Goliad signs point to financial concerns for town

Melissa Crowe By Melissa Crowe

Nov. 30, 2013 at 5:30 a.m.
Updated Dec. 1, 2013 at 6:01 a.m.

A stone sign near the Goliad County Fairgrounds on U.S. Highway 183 outside of Goliad is one of two welcoming visitors into the town. A project originally agreed at $100,000 could end up costing as much as $231,200.

A stone sign near the Goliad County Fairgrounds on U.S. Highway 183 outside of Goliad is one of two welcoming visitors into the town. A project originally agreed at $100,000 could end up costing as much as $231,200.   IAN TERRY for The Victoria Advocate

GOLIAD - The price tag for a project intended to welcome motorists to Goliad has more than doubled in cost, according to records obtained through the Texas Public Information Act.

With two 12-foot-tall stone monuments installed and two more to come declaring Goliad's historical significance, a project originally agreed at $100,000 could end up costing as much as $231,200, if not more.

More than the rising cost, the city's method of hiring contractors and agreeing on specifications for the gateway and wayfinding signs has raised concerns in the community.

State law requires cities to go out for competitive bids on projects costing more than $50,000, as stated in Section 252.021 of the Local Government Code.

Although the project was initially agreed at $100,000, Goliad did not publish an announcement for competitive bids before it hired National Sign Plazas, headquartered in Centennial, Colo., on Feb. 27, 2012, according to documents obtained through the Public Information Act.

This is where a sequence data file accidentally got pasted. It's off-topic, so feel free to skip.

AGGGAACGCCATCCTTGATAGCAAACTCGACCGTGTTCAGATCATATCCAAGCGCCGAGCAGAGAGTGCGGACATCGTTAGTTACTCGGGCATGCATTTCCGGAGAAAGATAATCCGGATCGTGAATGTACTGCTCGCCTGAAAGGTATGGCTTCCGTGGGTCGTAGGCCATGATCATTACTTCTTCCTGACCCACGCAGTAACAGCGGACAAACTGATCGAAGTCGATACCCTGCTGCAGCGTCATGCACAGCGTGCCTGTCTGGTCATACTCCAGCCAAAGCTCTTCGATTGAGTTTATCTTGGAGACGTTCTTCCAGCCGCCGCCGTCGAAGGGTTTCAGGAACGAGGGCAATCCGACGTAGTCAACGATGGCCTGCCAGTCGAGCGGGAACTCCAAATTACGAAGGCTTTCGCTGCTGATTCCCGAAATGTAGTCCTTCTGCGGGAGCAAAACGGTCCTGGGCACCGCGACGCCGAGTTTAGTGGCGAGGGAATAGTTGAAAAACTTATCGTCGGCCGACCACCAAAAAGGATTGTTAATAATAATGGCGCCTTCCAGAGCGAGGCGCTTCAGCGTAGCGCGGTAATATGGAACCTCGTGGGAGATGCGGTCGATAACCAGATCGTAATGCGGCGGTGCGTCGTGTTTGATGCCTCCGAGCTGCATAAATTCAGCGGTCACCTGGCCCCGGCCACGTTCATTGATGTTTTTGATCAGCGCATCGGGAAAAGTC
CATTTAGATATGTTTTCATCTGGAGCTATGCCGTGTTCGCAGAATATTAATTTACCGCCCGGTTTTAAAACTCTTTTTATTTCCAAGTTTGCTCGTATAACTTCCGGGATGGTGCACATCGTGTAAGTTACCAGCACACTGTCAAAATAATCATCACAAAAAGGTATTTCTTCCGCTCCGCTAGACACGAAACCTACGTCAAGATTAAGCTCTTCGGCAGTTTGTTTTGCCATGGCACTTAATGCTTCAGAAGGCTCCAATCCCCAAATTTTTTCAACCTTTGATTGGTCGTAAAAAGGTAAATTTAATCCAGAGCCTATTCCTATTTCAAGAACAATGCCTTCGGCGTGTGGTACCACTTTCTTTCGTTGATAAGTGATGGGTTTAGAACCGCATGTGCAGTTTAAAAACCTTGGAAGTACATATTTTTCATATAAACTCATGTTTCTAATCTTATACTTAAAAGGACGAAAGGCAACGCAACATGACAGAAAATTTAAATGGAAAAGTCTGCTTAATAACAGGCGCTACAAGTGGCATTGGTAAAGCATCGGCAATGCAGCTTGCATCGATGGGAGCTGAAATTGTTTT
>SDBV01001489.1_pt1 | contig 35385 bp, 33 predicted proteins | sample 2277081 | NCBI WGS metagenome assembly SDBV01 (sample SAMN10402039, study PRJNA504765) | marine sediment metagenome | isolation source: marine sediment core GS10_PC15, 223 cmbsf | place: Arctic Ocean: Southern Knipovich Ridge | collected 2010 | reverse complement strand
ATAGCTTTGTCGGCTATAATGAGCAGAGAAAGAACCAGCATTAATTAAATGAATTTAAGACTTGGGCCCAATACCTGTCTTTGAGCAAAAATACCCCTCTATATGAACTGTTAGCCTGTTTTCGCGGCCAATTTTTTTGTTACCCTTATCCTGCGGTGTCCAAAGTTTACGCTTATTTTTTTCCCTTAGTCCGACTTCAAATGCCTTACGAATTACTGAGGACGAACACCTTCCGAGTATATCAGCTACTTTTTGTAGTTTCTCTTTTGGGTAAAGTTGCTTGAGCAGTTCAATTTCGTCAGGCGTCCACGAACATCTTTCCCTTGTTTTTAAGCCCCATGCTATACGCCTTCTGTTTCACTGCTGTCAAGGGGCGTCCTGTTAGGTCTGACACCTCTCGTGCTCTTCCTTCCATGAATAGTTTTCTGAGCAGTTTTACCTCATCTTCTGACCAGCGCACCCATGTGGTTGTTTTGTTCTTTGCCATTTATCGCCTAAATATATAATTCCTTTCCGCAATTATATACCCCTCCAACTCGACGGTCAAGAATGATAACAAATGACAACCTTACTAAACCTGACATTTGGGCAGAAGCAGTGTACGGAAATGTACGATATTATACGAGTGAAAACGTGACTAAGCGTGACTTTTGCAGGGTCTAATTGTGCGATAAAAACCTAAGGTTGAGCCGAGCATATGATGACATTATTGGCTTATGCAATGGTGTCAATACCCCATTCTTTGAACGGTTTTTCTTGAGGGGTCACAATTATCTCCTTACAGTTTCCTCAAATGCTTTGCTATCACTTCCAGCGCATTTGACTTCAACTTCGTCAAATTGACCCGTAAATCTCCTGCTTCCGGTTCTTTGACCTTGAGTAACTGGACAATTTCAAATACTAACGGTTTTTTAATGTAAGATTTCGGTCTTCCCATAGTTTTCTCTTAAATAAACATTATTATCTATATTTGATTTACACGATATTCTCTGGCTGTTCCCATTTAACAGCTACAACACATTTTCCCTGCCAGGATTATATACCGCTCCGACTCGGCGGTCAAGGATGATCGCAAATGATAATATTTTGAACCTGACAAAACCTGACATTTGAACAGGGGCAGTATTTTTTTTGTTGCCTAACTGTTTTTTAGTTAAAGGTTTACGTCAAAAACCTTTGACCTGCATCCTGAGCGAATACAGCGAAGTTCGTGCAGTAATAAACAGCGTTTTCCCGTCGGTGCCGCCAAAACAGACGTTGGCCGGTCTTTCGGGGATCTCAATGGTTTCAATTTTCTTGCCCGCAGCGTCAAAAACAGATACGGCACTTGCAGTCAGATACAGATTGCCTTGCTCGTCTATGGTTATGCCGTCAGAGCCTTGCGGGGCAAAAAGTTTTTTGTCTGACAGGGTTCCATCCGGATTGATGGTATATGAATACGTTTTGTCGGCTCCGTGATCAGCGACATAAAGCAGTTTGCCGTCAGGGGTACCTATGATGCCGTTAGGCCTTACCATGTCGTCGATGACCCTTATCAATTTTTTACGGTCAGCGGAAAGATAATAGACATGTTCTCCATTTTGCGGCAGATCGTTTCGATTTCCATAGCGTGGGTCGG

Furthermore, the city does not have records of any bids received for the project.

City officials refuse to comment on the matter, pending a Texas Ranger investigation into the Goliad Municipal Development District, an economic development program riddled with poor record-keeping, questionable loan practices, missing documents and virtually no accountability. The city paid for the signs with sales tax money raised by the development district.

Mayor Jay Harvey refused to comment about the rising cost of the gateway project, the contract for the work and how the contractor was found.

Councilwoman Liz Holsey is quick to voice her concerns.

"I think it's a lot of money that could have been better spent," she said.

Depending on changes in materials and labor, she thinks the project's grand total could be higher than the $231,200 estimate.

"I've never been happy with the project because they never went out for bids," she said.

As time ticked on with no consensus on design, the cost started adding up, Holsey said.

"Every time they came with a design, the council had changed their minds and wanted something else," she said. "They can't make a decision and stick to it. The minute they come with one decision, they want something else, and that drives the price up."

She was not on the City Council when the expense was approved. If she had a say back then, she said, she would have voted against the contract.

The city of Victoria installed a new gateway sign in May off Southwest Moody Street. The sign's materials and construction, along with solar lighting, cost $25,420. Funds came from the city's hotel occupancy tax dollars.